Hate Crimes Legislation: Much-Needed Reform or a Totalitarian Measure?
How many times will we see the same misinformation cast forth in diatribes regarding the Hate Crimes Prevention Act of 1999? Tony Snow's "Mandate for vengeance?" (Commentary, April 9) misses the mark on several fronts.
The sentencing enhancement aspect of hate crimes legislation already exists and is not part of the legislation now being considered.
The legislation presently under scrutiny would amend existing hate crimes laws in two ways. First, it would provide new authority for federal officials to investigate and prosecute cases in which the hate motivated violence occurs because of the victim's real or perceived sexual orientation, gender or disability. Second, it would remove the current restrictive language requiring proof that the victim was attacked because he or she was engaged in a federally protected activity, such as going to school or to vote. No one wants a law that says it is worse to "beat a gay man than to beat a straight one." The suggested amendment aims to provide legislation that serves all Americans equally.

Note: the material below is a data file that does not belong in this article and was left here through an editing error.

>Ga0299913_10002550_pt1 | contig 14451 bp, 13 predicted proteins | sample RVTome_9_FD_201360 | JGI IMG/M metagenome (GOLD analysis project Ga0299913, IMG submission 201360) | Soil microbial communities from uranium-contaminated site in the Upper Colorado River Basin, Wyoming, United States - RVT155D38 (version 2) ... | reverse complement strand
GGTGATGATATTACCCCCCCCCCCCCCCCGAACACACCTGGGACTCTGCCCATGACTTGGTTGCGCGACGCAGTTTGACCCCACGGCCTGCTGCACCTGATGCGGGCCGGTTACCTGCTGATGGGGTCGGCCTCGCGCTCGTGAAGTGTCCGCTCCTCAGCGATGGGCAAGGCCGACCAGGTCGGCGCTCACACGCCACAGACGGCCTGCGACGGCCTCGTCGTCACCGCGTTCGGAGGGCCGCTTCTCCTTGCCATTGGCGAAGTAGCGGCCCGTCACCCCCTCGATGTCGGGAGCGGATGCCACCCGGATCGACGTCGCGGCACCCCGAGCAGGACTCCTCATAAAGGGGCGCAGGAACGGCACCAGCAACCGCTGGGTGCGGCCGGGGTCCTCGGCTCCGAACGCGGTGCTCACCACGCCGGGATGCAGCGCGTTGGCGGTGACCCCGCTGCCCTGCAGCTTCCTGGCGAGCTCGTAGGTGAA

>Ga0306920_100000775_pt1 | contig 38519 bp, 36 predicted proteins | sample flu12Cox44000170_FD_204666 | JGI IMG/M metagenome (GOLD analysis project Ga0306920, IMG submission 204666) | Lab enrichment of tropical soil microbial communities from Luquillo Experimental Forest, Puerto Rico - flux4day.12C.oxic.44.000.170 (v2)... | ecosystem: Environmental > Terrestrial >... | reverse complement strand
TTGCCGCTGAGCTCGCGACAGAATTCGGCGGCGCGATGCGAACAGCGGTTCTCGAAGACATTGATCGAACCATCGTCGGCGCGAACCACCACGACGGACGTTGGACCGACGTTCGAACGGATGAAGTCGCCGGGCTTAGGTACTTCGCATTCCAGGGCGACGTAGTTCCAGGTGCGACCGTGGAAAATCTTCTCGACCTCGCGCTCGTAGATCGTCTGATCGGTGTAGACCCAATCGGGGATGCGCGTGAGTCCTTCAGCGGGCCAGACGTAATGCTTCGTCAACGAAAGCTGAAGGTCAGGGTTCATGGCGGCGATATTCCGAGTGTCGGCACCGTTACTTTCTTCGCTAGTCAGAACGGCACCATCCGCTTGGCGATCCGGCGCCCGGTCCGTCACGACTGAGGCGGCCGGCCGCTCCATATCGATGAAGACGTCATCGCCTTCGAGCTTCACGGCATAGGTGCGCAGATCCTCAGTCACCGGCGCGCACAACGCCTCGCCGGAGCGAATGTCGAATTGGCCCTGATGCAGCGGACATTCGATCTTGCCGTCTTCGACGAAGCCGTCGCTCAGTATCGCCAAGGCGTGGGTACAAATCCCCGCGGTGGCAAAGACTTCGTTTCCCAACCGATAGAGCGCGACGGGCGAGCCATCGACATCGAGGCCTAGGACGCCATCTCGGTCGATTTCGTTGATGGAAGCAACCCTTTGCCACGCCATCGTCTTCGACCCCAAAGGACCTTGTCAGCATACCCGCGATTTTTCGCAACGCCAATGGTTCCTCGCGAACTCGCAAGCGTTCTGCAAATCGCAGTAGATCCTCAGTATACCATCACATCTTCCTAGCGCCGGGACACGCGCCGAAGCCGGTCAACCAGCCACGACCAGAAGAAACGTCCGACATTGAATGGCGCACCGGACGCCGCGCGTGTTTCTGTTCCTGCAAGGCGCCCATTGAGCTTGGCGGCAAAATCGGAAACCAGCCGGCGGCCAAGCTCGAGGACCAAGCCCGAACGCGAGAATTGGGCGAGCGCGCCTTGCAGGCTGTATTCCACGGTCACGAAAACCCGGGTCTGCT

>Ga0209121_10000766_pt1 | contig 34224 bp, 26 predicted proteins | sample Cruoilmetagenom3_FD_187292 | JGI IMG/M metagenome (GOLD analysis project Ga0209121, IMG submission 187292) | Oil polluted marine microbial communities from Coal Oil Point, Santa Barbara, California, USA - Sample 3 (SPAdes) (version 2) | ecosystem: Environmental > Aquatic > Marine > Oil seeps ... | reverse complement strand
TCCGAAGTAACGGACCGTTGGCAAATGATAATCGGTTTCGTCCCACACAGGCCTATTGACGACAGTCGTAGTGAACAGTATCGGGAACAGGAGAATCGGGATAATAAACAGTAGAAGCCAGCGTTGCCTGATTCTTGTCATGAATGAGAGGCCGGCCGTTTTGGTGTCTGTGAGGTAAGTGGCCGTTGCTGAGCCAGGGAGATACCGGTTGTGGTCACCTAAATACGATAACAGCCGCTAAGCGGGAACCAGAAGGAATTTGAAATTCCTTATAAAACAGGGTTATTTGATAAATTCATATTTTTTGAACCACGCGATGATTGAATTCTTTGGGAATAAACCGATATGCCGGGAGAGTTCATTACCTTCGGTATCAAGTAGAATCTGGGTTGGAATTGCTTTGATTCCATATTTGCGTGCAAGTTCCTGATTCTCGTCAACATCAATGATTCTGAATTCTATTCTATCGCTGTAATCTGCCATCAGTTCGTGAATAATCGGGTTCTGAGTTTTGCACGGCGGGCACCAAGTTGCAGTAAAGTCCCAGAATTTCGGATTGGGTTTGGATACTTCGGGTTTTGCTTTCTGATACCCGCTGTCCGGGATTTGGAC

The "criminalization of thought" argument is one that continues to fall from the lips of hate crimes legislation opponents. The truth is that unless your thoughts are accompanied by violent action, you need not fear prosecution. In America, you can think whatever you want to think.
Mr. Snow's claim that we're not in the midst of a wave of bigotry is refuted by recent news. …